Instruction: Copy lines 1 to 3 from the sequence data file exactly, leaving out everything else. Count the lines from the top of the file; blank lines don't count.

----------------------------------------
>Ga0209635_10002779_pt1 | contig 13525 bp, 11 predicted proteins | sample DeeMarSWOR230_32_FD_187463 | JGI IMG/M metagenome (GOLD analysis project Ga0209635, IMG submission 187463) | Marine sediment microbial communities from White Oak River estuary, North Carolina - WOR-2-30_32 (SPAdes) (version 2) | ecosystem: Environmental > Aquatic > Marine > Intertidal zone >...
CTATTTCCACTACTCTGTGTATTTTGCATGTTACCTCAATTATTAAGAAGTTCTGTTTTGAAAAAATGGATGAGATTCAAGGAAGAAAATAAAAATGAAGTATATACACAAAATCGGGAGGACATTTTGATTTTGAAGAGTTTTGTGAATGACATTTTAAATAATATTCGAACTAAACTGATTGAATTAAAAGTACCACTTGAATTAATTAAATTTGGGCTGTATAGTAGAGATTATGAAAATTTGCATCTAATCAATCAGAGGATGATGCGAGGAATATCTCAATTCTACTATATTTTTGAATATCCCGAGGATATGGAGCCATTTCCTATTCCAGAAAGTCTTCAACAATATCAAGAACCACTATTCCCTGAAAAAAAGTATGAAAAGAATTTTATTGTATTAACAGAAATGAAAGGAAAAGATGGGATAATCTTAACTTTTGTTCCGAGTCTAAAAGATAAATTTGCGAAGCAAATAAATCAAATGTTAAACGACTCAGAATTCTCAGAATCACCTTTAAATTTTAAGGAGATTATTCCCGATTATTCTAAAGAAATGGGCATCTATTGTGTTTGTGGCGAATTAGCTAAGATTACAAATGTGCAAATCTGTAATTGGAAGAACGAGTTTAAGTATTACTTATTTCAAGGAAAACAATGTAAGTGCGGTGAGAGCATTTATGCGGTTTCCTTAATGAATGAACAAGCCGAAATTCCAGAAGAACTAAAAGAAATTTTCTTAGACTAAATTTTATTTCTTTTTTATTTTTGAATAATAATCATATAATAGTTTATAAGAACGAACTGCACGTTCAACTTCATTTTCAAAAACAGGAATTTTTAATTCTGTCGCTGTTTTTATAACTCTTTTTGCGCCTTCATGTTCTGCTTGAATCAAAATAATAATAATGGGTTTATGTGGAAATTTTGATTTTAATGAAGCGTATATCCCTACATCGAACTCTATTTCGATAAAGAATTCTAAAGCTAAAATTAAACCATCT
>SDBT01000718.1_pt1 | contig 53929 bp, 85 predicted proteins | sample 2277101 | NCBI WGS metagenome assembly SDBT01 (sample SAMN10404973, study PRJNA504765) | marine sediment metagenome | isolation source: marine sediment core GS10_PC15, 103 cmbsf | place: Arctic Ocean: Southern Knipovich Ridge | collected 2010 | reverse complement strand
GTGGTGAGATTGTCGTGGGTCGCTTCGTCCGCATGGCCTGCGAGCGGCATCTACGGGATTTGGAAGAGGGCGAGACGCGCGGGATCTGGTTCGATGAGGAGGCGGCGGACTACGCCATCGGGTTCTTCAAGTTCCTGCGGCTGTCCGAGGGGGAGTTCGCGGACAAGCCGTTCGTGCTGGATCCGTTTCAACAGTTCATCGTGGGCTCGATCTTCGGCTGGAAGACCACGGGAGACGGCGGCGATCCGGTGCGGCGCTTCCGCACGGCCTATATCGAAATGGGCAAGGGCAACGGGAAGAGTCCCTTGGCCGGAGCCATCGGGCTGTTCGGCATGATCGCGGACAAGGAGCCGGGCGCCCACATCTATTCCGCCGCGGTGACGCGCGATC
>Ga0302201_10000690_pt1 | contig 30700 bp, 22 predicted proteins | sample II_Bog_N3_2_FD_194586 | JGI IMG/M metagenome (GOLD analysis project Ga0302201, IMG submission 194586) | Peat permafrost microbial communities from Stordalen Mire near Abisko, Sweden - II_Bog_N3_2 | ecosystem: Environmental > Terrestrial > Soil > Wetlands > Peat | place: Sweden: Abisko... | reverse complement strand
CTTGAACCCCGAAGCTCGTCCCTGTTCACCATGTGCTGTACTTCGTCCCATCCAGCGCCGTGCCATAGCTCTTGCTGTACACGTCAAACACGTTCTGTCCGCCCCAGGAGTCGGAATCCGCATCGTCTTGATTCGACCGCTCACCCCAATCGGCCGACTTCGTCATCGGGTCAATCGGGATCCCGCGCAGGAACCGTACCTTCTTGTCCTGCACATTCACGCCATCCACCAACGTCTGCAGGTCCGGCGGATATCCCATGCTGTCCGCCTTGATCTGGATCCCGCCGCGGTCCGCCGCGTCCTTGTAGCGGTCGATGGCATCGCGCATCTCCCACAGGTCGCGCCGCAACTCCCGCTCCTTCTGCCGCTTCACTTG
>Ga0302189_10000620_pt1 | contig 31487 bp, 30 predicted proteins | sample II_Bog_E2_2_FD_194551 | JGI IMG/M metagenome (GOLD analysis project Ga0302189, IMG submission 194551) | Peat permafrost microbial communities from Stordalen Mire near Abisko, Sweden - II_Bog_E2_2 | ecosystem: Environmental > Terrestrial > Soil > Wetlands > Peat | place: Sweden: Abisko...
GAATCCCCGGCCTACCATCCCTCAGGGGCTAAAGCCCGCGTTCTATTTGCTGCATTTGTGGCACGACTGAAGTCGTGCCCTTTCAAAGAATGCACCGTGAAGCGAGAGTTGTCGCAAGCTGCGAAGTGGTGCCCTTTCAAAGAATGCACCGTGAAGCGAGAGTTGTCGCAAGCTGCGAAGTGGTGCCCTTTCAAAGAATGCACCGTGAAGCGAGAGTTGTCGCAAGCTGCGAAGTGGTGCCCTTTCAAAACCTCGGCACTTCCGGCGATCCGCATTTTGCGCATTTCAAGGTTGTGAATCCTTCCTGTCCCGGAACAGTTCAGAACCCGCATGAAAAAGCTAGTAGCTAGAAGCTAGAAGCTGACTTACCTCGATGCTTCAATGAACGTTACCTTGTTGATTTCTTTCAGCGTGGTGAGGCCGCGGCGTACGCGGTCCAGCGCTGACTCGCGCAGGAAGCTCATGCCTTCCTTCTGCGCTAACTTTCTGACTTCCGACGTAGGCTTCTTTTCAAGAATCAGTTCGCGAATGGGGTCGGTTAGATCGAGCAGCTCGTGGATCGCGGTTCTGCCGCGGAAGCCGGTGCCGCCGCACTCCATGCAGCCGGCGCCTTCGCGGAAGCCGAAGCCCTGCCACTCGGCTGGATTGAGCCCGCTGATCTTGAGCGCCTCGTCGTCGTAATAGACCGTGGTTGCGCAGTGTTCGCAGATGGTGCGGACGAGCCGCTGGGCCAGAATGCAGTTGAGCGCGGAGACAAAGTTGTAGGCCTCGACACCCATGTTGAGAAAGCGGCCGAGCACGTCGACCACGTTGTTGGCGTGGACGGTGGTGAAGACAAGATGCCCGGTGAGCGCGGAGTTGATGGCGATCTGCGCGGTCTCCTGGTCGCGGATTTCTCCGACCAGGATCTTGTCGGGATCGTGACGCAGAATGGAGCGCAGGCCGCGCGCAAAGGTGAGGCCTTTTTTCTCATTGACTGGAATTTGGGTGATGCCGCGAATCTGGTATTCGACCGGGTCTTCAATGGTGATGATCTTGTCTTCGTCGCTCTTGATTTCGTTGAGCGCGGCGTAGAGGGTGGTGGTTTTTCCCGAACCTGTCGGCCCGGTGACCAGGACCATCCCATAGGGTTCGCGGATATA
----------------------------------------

>Ga0209635_10002779_pt1 | contig 13525 bp, 11 predicted proteins | sample DeeMarSWOR230_32_FD_187463 | JGI IMG/M metagenome (GOLD analysis project Ga0209635, IMG submission 187463) | Marine sediment microbial communities from White Oak River estuary, North Carolina - WOR-2-30_32 (SPAdes) (version 2) | ecosystem: Environmental > Aquatic > Marine > Intertidal zone >...
CTATTTCCACTACTCTGTGTATTTTGCATGTTACCTCAATTATTAAGAAGTTCTGTTTTGAAAAAATGGATGAGATTCAAGGAAGAAAATAAAAATGAAGTATATACACAAAATCGGGAGGACATTTTGATTTTGAAGAGTTTTGTGAATGACATTTTAAATAATATTCGAACTAAACTGATTGAATTAAAAGTACCACTTGAATTAATTAAATTTGGGCTGTATAGTAGAGATTATGAAAATTTGCATCTAATCAATCAGAGGATGATGCGAGGAATATCTCAATTCTACTATATTTTTGAATATCCCGAGGATATGGAGCCATTTCCTATTCCAGAAAGTCTTCAACAATATCAAGAACCACTATTCCCTGAAAAAAAGTATGAAAAGAATTTTATTGTATTAACAGAAATGAAAGGAAAAGATGGGATAATCTTAACTTTTGTTCCGAGTCTAAAAGATAAATTTGCGAAGCAAATAAATCAAATGTTAAACGACTCAGAATTCTCAGAATCACCTTTAAATTTTAAGGAGATTATTCCCGATTATTCTAAAGAAATGGGCATCTATTGTGTTTGTGGCGAATTAGCTAAGATTACAAATGTGCAAATCTGTAATTGGAAGAACGAGTTTAAGTATTACTTATTTCAAGGAAAACAATGTAAGTGCGGTGAGAGCATTTATGCGGTTTCCTTAATGAATGAACAAGCCGAAATTCCAGAAGAACTAAAAGAAATTTTCTTAGACTAAATTTTATTTCTTTTTTATTTTTGAATAATAATCATATAATAGTTTATAAGAACGAACTGCACGTTCAACTTCATTTTCAAAAACAGGAATTTTTAATTCTGTCGCTGTTTTTATAACTCTTTTTGCGCCTTCATGTTCTGCTTGAATCAAAATAATAATAATGGGTTTATGTGGAAATTTTGATTTTAATGAAGCGTATATCCCTACATCGAACTCTATTTCGATAAAGAATTCTAAAGCTAAAATTAAACCATCT
>SDBT01000718.1_pt1 | contig 53929 bp, 85 predicted proteins | sample 2277101 | NCBI WGS metagenome assembly SDBT01 (sample SAMN10404973, study PRJNA504765) | marine sediment metagenome | isolation source: marine sediment core GS10_PC15, 103 cmbsf | place: Arctic Ocean: Southern Knipovich Ridge | collected 2010 | reverse complement strand